You often said you took several months to prepare for a role. What is this preparation?
Just to understand how to believe in yourself. Like when you loose your keys: the moment you find them back brings a familiar feeling. ‘Ah yeah of course I let them there!’ However we looked in the whole house, we searched on drawers never used or absurd places. And when we find them back there a moment of reconnaissance. Trying to create a character is the same thing: we look for something everywhere until we find the familiar feeling. It’s a lot of experiments. We never have the time for only one scene, so you have to do it before in order to be ready. And we always forget what had been prepared. The other rule is to be interested in what we do, to not bother yourself. Other way it’s useless.

This is on the inside. You never watch the scenes you filmed during the day for example?
Sometimes, not systematically. You know, I am terrible and really annoying in work. Every scene is the worst I have done in my entire life for me. I just reject myself. I remember during ‘The Rover’, David Michôd told me ‘you’re so bad I’ll begin to believe you’ (laughs) Yup, that’s my work process.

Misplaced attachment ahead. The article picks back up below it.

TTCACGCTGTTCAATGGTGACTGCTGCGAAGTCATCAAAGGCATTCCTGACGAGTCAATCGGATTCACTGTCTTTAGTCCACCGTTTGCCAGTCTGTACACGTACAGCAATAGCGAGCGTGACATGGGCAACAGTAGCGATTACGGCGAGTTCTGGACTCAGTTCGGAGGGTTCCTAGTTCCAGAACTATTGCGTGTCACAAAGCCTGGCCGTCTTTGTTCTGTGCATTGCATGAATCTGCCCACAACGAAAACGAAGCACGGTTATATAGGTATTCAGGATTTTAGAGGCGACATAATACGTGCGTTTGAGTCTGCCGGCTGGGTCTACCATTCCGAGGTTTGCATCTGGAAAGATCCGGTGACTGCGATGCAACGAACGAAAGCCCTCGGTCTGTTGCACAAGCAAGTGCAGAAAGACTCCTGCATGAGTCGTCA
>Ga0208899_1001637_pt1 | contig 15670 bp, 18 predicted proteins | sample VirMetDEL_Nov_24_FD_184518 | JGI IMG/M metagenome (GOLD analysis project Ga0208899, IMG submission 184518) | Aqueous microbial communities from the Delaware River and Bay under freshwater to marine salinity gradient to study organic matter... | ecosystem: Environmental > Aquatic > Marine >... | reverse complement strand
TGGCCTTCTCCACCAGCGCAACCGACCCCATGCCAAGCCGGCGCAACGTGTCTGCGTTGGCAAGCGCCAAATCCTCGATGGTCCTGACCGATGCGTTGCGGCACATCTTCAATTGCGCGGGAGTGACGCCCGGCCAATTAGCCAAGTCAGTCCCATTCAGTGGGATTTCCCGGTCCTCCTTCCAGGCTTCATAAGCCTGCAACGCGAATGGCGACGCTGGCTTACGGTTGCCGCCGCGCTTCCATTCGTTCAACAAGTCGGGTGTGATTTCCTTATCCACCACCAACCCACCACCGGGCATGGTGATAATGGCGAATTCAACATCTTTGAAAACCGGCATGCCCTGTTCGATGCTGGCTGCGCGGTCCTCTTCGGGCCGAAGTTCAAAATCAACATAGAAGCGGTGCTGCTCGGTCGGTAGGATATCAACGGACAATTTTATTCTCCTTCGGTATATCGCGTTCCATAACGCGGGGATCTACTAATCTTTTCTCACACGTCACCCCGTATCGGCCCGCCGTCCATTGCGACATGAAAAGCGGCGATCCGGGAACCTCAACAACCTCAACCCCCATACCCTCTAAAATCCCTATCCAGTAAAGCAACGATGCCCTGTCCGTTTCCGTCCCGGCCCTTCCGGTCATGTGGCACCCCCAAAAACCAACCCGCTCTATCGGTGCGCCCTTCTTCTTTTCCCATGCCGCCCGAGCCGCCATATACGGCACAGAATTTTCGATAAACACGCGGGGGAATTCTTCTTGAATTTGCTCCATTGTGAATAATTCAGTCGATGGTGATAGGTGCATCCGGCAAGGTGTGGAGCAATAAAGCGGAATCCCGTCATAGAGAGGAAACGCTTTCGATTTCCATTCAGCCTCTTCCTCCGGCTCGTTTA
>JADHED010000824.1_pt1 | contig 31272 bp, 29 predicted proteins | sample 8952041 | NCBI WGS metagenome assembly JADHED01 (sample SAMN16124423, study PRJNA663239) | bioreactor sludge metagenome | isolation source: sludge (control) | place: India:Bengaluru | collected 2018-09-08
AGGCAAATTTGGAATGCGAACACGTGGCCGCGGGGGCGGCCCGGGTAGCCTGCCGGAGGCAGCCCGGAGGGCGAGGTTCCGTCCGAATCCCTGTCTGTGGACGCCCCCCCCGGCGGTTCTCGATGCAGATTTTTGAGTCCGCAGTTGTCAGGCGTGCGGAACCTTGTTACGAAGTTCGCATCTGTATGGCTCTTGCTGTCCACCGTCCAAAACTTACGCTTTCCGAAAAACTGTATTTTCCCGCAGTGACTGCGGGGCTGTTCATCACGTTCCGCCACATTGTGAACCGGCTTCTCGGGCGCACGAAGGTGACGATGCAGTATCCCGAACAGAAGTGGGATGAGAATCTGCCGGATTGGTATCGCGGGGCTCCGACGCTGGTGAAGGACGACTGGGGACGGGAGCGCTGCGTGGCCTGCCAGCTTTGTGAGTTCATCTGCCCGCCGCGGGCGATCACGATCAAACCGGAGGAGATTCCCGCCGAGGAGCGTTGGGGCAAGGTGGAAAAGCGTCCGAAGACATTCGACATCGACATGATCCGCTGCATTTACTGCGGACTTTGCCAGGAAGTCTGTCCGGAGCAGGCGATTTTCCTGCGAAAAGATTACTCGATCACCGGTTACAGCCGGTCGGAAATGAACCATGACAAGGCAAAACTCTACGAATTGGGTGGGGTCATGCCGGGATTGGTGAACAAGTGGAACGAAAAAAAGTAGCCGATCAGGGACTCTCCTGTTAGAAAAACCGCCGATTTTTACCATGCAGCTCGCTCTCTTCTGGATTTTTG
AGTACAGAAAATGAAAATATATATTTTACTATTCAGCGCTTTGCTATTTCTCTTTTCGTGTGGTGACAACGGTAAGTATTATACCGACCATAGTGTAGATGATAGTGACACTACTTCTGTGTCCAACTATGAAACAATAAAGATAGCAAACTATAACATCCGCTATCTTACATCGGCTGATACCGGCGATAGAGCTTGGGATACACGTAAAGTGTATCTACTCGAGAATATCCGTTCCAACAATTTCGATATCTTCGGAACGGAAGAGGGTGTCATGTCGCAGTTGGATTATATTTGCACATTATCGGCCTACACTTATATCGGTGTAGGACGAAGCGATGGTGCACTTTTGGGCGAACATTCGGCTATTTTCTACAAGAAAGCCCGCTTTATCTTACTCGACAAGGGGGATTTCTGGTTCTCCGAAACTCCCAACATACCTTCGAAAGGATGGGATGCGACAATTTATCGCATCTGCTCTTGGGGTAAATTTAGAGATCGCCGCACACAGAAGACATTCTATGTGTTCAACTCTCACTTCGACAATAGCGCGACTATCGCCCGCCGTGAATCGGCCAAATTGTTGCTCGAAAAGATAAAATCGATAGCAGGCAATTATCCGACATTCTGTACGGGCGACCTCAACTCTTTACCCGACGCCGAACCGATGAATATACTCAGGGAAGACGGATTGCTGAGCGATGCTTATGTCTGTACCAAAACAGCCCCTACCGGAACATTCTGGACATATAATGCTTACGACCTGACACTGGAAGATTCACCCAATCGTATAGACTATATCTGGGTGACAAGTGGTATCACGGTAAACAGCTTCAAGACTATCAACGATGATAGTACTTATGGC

But what gives you the sentiment to have found a character, and to be able to play it?
it could be a costume. I am someone very shy but sometimes it just suffice to instinctively say something in a good way to discover we are not that embarrassed. And that I could work. We started the ‘Good Time’ filming with the first scene I am in. I was incredibly nervous. The complete opposite of Benny who could switch on his character at any time and do it all day long! So I as in this extreme state, there were blackouts all the time delaying the filming for this scene. I was boiling, full of adrenaline (he imitates his state, tight muscles and hyperventilating) and I just told myself, that’s it! I am going to do this during the whole movie! No thoughts, just wow! Even for the scene where I am kissing Taliah (Webster who plays a teenager Connie seduces at her home) where I should have been relaxed, simply seated on a couch, I put myself in this state. I scared her!

What is going to be your character in Claire Denis’ ‘High Life’?
It will take place I the future, the character is an astronaut. He is a criminal who volunteered for a mission towards a black hole but he realizes when he is on his way there that a doctor wants to do sexual experiments on humans in space… (laughs) It a really weird movie. I did not think about it for a long time but Claire talked to me about it here in Cannes and she showed me space images tries which were completely crazy. I love Claire, I cannot believe I am going to work with her, and on a sci-fi project. It will be beautiful.